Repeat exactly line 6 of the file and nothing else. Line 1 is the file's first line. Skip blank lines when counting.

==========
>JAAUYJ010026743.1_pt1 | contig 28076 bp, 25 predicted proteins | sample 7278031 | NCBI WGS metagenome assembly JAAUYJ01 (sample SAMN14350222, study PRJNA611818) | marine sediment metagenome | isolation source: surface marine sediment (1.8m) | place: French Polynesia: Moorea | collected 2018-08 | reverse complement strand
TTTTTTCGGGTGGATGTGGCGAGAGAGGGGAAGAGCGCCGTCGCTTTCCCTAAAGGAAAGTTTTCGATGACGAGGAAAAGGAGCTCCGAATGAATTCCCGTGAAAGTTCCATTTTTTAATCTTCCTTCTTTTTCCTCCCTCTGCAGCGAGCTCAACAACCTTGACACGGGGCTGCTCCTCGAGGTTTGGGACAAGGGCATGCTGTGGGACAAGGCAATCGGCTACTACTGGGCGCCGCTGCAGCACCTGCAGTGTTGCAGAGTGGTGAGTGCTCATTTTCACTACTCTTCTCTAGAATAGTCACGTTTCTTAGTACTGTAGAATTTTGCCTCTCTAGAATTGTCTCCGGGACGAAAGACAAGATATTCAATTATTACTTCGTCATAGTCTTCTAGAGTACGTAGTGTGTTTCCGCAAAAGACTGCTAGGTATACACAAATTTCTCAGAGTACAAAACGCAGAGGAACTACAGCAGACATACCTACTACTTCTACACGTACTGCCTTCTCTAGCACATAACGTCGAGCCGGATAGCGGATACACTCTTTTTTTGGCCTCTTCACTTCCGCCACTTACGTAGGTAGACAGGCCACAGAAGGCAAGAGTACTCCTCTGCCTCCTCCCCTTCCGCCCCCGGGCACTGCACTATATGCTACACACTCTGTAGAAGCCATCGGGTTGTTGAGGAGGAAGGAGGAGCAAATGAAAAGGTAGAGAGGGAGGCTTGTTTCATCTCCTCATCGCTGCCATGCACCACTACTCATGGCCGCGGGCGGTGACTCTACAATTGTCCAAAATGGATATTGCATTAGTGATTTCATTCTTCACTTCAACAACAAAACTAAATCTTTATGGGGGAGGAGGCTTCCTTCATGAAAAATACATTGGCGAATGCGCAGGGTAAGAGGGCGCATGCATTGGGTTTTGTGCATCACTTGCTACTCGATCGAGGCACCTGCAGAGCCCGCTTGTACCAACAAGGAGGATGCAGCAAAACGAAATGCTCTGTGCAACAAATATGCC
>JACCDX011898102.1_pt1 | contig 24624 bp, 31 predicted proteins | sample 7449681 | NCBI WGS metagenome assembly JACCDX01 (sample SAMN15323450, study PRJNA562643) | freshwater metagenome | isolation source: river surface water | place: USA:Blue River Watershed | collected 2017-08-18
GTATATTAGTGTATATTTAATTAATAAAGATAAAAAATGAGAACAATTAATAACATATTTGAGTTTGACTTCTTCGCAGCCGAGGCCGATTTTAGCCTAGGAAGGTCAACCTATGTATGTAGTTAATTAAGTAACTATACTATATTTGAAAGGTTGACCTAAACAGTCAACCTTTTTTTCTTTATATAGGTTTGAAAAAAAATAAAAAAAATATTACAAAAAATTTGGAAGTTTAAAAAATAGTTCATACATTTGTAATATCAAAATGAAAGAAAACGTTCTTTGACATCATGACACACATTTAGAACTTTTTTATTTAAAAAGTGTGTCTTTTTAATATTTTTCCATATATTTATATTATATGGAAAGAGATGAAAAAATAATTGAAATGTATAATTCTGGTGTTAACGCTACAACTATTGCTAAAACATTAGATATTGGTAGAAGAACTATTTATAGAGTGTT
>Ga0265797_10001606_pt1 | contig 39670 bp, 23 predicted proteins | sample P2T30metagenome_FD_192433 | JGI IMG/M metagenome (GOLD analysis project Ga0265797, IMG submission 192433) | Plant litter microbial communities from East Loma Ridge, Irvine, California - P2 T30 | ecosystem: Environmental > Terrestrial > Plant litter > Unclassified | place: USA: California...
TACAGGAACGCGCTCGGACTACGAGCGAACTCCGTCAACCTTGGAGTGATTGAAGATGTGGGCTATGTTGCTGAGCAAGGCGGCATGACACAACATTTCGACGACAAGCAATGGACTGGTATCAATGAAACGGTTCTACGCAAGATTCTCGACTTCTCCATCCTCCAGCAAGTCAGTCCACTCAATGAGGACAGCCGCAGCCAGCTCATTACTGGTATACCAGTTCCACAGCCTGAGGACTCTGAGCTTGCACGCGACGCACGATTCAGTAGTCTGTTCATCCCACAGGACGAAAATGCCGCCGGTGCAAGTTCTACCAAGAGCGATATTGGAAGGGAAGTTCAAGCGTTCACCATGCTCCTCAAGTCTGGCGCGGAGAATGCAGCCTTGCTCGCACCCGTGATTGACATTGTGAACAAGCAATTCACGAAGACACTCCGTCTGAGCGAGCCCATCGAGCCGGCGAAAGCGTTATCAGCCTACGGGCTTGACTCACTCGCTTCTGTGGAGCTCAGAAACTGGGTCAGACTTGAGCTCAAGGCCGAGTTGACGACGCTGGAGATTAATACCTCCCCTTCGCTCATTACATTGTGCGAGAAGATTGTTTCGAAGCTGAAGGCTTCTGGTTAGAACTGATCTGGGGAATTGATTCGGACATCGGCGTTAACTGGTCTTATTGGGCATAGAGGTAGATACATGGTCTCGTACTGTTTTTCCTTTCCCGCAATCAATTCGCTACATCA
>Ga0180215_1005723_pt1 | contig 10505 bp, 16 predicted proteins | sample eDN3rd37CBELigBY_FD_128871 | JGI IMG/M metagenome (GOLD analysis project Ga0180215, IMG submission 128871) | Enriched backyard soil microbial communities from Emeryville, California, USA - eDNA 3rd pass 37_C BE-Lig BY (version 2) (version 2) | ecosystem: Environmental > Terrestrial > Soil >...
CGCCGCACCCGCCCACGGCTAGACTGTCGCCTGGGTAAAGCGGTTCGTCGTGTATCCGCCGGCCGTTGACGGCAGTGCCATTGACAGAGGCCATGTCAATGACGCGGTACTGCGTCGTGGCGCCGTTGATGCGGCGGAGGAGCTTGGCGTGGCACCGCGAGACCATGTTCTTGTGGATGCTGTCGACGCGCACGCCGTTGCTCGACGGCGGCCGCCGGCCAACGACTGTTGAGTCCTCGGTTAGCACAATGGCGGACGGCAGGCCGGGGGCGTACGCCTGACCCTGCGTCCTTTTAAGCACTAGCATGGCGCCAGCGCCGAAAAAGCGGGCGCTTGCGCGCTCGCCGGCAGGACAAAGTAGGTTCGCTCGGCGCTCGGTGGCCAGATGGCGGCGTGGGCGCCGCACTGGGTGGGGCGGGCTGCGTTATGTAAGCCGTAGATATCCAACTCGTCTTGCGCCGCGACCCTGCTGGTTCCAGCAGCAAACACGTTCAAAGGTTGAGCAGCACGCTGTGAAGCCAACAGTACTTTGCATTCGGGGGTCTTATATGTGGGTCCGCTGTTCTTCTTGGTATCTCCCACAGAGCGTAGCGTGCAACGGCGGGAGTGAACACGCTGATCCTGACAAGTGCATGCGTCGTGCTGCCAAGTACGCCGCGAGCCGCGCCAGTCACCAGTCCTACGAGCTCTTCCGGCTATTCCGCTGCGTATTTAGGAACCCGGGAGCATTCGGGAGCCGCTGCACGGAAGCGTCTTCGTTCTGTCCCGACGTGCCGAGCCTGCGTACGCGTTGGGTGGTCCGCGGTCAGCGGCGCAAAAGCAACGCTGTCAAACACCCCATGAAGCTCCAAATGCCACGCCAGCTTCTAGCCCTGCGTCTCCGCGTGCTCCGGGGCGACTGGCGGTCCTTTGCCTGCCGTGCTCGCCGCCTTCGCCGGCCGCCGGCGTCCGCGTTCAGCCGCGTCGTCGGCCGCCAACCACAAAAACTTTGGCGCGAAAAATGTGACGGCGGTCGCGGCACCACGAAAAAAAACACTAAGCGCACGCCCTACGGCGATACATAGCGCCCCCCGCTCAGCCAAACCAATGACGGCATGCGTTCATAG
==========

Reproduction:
TACAGGAACGCGCTCGGACTACGAGCGAACTCCGTCAACCTTGGAGTGATTGAAGATGTGGGCTATGTTGCTGAGCAAGGCGGCATGACACAACATTTCGACGACAAGCAATGGACTGGTATCAATGAAACGGTTCTACGCAAGATTCTCGACTTCTCCATCCTCCAGCAAGTCAGTCCACTCAATGAGGACAGCCGCAGCCAGCTCATTACTGGTATACCAGTTCCACAGCCTGAGGACTCTGAGCTTGCACGCGACGCACGATTCAGTAGTCTGTTCATCCCACAGGACGAAAATGCCGCCGGTGCAAGTTCTACCAAGAGCGATATTGGAAGGGAAGTTCAAGCGTTCACCATGCTCCTCAAGTCTGGCGCGGAGAATGCAGCCTTGCTCGCACCCGTGATTGACATTGTGAACAAGCAATTCACGAAGACACTCCGTCTGAGCGAGCCCATCGAGCCGGCGAAAGCGTTATCAGCCTACGGGCTTGACTCACTCGCTTCTGTGGAGCTCAGAAACTGGGTCAGACTTGAGCTCAAGGCCGAGTTGACGACGCTGGAGATTAATACCTCCCCTTCGCTCATTACATTGTGCGAGAAGATTGTTTCGAAGCTGAAGGCTTCTGGTTAGAACTGATCTGGGGAATTGATTCGGACATCGGCGTTAACTGGTCTTATTGGGCATAGAGGTAGATACATGGTCTCGTACTGTTTTTCCTTTCCCGCAATCAATTCGCTACATCA